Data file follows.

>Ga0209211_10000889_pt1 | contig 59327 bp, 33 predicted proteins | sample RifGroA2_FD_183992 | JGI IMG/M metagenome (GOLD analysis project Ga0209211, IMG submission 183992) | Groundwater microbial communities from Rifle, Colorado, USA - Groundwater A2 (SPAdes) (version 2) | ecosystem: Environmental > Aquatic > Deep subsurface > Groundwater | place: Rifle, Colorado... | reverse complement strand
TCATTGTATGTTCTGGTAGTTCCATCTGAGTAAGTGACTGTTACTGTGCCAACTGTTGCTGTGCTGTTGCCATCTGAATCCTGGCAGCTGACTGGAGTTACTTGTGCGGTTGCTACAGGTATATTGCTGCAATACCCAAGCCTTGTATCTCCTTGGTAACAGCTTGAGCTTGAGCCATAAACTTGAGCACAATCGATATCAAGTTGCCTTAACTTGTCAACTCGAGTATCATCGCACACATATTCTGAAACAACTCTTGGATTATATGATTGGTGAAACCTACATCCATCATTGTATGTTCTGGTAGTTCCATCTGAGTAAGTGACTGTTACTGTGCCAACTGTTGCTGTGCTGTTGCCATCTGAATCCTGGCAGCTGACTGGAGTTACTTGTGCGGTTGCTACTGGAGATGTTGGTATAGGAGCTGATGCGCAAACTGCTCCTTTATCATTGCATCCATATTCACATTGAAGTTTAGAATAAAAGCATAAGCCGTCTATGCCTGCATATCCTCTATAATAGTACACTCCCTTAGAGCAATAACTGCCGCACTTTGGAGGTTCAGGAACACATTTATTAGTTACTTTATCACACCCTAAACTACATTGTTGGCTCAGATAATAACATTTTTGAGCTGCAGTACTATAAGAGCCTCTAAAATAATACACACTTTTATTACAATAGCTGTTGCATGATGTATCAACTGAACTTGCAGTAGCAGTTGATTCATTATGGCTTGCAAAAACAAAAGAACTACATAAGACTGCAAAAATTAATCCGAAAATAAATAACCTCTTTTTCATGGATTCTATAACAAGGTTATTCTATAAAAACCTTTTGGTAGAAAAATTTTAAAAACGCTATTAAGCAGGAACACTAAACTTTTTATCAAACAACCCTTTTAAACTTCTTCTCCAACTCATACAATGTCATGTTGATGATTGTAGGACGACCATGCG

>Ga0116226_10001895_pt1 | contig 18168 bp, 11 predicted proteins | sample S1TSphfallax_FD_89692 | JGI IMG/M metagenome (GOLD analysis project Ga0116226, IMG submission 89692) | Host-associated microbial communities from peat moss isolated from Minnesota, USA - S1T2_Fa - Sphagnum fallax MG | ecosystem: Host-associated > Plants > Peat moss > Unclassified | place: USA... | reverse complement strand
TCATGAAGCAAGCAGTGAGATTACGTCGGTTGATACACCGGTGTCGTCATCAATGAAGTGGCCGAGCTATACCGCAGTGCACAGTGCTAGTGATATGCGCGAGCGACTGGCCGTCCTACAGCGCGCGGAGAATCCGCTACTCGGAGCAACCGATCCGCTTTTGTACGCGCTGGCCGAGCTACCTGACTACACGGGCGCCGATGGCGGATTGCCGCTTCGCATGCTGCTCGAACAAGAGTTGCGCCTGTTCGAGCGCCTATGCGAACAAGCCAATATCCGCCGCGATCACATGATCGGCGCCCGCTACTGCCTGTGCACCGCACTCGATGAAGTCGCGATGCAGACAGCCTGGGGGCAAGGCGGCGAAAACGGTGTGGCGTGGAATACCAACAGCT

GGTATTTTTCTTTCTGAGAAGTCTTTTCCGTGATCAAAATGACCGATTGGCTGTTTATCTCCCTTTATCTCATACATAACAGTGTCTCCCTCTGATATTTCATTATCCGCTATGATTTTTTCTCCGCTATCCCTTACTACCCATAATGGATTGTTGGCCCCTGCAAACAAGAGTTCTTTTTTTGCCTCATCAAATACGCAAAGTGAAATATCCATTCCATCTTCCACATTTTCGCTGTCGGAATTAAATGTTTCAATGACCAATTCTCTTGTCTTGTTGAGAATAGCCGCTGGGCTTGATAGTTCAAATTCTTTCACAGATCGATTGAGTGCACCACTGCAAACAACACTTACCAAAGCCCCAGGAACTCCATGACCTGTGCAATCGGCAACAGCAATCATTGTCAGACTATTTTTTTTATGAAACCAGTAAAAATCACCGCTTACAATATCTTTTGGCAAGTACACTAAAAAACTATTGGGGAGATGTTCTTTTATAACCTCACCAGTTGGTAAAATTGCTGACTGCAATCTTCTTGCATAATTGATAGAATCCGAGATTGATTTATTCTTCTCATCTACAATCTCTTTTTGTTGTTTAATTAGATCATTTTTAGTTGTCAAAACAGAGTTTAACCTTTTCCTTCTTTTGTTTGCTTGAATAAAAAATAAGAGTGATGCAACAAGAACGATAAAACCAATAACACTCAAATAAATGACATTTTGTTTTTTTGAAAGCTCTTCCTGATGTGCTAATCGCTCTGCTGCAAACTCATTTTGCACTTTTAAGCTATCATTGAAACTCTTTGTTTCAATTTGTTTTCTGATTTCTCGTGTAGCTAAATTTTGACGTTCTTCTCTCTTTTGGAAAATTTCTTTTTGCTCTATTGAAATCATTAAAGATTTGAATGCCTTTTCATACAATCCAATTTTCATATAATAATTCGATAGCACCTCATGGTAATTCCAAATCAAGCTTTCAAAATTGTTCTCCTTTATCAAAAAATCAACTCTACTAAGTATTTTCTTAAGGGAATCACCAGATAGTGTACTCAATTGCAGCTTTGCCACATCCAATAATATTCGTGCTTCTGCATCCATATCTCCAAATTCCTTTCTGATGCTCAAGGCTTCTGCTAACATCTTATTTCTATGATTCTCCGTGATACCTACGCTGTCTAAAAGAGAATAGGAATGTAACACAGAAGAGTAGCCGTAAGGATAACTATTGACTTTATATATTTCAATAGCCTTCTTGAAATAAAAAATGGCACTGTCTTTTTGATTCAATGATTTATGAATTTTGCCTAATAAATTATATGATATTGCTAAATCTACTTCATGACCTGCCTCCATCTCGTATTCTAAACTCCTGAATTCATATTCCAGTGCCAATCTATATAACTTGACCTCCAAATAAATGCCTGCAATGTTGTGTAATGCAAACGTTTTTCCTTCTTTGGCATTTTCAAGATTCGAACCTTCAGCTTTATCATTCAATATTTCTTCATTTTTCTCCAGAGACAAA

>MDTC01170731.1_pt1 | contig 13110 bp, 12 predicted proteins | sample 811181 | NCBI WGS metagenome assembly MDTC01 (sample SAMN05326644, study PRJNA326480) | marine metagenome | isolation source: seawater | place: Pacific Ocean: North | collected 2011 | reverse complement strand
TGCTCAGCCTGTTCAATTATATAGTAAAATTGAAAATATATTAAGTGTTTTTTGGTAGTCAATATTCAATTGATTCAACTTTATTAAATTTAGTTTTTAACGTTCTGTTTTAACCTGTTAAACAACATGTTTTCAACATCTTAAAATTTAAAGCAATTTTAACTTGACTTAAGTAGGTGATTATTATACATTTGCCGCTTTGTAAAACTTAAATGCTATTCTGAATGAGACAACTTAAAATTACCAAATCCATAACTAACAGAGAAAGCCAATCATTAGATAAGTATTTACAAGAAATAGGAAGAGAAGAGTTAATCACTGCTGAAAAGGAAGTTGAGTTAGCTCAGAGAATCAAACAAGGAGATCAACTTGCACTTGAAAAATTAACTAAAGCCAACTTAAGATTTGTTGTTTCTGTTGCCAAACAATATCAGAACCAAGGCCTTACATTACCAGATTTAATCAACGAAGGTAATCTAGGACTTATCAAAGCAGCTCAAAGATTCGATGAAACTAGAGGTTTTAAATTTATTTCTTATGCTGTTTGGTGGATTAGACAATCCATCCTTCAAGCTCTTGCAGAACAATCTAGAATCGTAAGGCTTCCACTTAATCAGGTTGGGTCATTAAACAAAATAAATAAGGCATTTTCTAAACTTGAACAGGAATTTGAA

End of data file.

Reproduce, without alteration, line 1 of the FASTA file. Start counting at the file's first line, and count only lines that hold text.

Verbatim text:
>Ga0209211_10000889_pt1 | contig 59327 bp, 33 predicted proteins | sample RifGroA2_FD_183992 | JGI IMG/M metagenome (GOLD analysis project Ga0209211, IMG submission 183992) | Groundwater microbial communities from Rifle, Colorado, USA - Groundwater A2 (SPAdes) (version 2) | ecosystem: Environmental > Aquatic > Deep subsurface > Groundwater | place: Rifle, Colorado... | reverse complement strand